Miami's 5-star recruits have produced mixed results over past decade

Miami's 5-star recruits have produced mixed results over past decade

Published Feb. 2, 2015 12:30 p.m. ET

Recruiting season is much like movie awards season: Everyone wants to see stars.

There is a certain mystique surrounding those few college football players who acquire five-star ratings. With the honor come enormous expectations.

Over the past decade, Miami failed to nab a five-star recruit just twice -- in 2009 and 2013. As of Monday, the Hurricanes do not have a five-star recruit ready to call Coral Gables, Florida, home.

Last season, Miami signed three: offensive lineman Kc McDermott, running back Joe Yearby and defensive end Chad Thomas. All three grew up in South Florida.


Since 2005, many have failed to live up to the hype. A few even transferred. Kenny Phillips, a safety with the Hurricanes in the mid 2000s, remains the last UM player to be taken in the first round of the NFL Draft.

Here is a breakdown of what Miami's five-star commitments from 2005-2014 accomplished as Hurricanes and where they are now ...


Kenny Phillips: Phillips got off to a fast start at UM, earning All-ACC freshman honors after starting 11 games at free safety. As a sophomore and junior, he was named to the All-ACC First Team and second team All-America. The New York Giants selected Phillips in the first round of the 2008 draft. He is the last UM player to be taken in the first round. Over five seasons, he played in 56 games (41 starts), collecting eight interceptions and 200 tackles. He set career highs in 2011, but the Philadelphia Eagles put him on their practice squad in 2013 and the New Orleans Saints signed him to a reserve/future contract in 2014.

DajLeon Farr: Considered one of the nation's top tight ends, Farr played in just 18 games (two starts), catching four passes for 30 yards over his first two seasons. He added another 11 games (four starts) with six catches, 104 yards and three touchdowns in 2007 before transferring to Memphis. As a Tiger, he started five games, collecting 14 receptions for 76 yards and one score. The Buffalo Bills placed him on the practice squad-injured reserve list in 2013.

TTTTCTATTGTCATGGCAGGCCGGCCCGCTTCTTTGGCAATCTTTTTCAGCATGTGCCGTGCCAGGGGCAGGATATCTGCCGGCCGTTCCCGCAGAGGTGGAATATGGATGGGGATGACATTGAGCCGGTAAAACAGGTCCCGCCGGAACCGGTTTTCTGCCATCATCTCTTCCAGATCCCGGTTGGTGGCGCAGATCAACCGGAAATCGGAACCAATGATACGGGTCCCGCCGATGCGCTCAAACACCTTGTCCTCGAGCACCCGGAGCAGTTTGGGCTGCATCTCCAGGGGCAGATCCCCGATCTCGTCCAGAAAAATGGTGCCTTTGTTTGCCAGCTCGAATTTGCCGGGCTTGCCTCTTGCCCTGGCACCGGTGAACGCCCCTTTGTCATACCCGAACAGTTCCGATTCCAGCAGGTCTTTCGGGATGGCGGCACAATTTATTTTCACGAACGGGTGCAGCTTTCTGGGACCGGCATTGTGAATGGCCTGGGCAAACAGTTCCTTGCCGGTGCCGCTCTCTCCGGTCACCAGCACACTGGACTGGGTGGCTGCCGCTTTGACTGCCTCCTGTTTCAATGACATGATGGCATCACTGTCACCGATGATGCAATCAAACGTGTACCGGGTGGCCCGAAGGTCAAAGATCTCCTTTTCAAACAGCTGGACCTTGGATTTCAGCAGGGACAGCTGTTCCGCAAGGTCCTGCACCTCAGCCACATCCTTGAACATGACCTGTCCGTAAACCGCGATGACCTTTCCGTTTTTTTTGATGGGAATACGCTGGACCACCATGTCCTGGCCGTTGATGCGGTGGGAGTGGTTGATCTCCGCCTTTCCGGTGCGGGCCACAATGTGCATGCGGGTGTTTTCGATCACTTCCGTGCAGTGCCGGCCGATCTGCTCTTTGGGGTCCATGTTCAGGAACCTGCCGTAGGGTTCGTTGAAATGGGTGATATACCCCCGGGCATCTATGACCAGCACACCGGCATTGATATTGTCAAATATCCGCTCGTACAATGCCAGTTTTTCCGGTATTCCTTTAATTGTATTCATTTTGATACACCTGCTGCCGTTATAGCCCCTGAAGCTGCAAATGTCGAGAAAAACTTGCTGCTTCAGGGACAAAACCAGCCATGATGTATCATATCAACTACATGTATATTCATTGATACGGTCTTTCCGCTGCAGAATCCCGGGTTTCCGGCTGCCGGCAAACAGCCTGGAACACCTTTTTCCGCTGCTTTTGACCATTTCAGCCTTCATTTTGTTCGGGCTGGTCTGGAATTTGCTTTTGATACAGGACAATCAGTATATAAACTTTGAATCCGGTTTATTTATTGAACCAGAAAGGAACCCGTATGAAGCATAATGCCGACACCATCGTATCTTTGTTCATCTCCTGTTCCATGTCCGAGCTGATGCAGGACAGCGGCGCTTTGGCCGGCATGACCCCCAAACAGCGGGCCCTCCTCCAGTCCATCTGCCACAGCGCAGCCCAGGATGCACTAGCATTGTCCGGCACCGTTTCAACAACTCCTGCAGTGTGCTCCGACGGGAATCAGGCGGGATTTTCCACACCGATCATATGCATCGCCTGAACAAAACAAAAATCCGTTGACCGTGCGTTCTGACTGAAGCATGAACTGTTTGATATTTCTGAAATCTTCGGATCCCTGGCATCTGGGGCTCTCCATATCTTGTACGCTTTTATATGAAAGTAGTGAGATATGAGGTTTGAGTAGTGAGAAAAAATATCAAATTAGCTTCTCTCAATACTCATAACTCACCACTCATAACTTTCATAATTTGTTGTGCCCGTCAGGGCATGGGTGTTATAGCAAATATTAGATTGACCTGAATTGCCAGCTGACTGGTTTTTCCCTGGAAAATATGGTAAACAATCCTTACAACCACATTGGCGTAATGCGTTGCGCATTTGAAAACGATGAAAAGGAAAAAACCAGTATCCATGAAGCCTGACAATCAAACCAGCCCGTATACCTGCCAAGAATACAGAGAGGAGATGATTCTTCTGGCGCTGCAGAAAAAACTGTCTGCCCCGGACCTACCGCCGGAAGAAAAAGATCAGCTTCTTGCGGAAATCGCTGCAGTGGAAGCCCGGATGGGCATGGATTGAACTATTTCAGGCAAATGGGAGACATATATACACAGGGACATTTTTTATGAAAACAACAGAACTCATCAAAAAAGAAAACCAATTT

Reggie Youngblood: The offensive lineman battled through injuries his four seasons at UM. Youngblood made seven starts as a sophomore. No longer in football, he was named by Nevin Shapiro as one of the players he gave impermissible benefits to.



LeSean McCoy: Originally committed to Miami, the running back sustained a major ankle injury in high school that threatened his career. McCoy decided to attend Milford Academy in New York for a year before choosing Pittsburgh. He has played six seasons for the Philadelphia Eagles, amassing 6,792 rushing yards and 44 touchdowns as well as another 2,282 receiving yards and 10 scores.



Graig Cooper: The team's leading rusher each of his first three seasons, Cooper sustained a torn ACL at the Champs Sports Bowl and never fully recovered. He finished his time at UM third in program history with 3,864 all-purpose yards and fifth with 2,387 rushing yards. The Eagles signed him as an undrafted free agent, but then released him during their final cuts. Philadelphia did it again in 2012.

Allen Bailey: Known as a unique physical specimen, the defensive lineman made All-ACC First Team as a junior by leading the Hurricanes in sacks (seven) and tackles for a loss (11). He earned second-team honors as a senior. The Kansas City Chiefs picked Bailey in the third round of the 2011 draft. He has played in 55 games over four seasons. His breakout year came in 2014 when he made 14 starts, recording 41 tackles and five sacks. In his three previous seasons, he combined for four starts, two sacks and 45 tackles.

Kayne Farquharson: A junior college transfer, the wide receiver was also mentioned in Shapiro's allegations. Farquharson caught 27 passes for 355 yards and four touchdowns over two seasons. He is out of football.



Marcus Forston: A member of Miami Northwestern High's state championship team, the defensive lineman earned accolades as a freshman when he played in 12 games, tallying 18 tackles (4.5 for a loss) with three sacks. During his junior year, Forston sustained a season-ending knee injury. He elected to leave school early (he was also listed in Shapiro's allegations), and the New England Patriots signed him as an undrafted free agent in 2011. Forston made the team and then got waived before re-signing to the practice squad. The same thing happened in 2013. The Patriots waived him in August 2014. Forston has played in three NFL games, recording three tackles.

Arthur Brown: The nation's top linebacker struggled during his freshman year and moved from weakside to inside his sophomore campaign. Brown left the program in February 2010 amidst the impermissible benefits scandal. Once considered a bust, he became an All-American and 2012 Big 12 Conference Defensive Player of the Year while at Kansas State. The Baltimore Ravens took him in the second round of the 2013 draft. He played in 14 games as a rookie, totaling 15 tackles, 0.5 sacks and one forced fumble. Brown appeared in just four games in 2014, failing to record any stats. He recently underwent hernia surgery and was placed on the injured reserve list.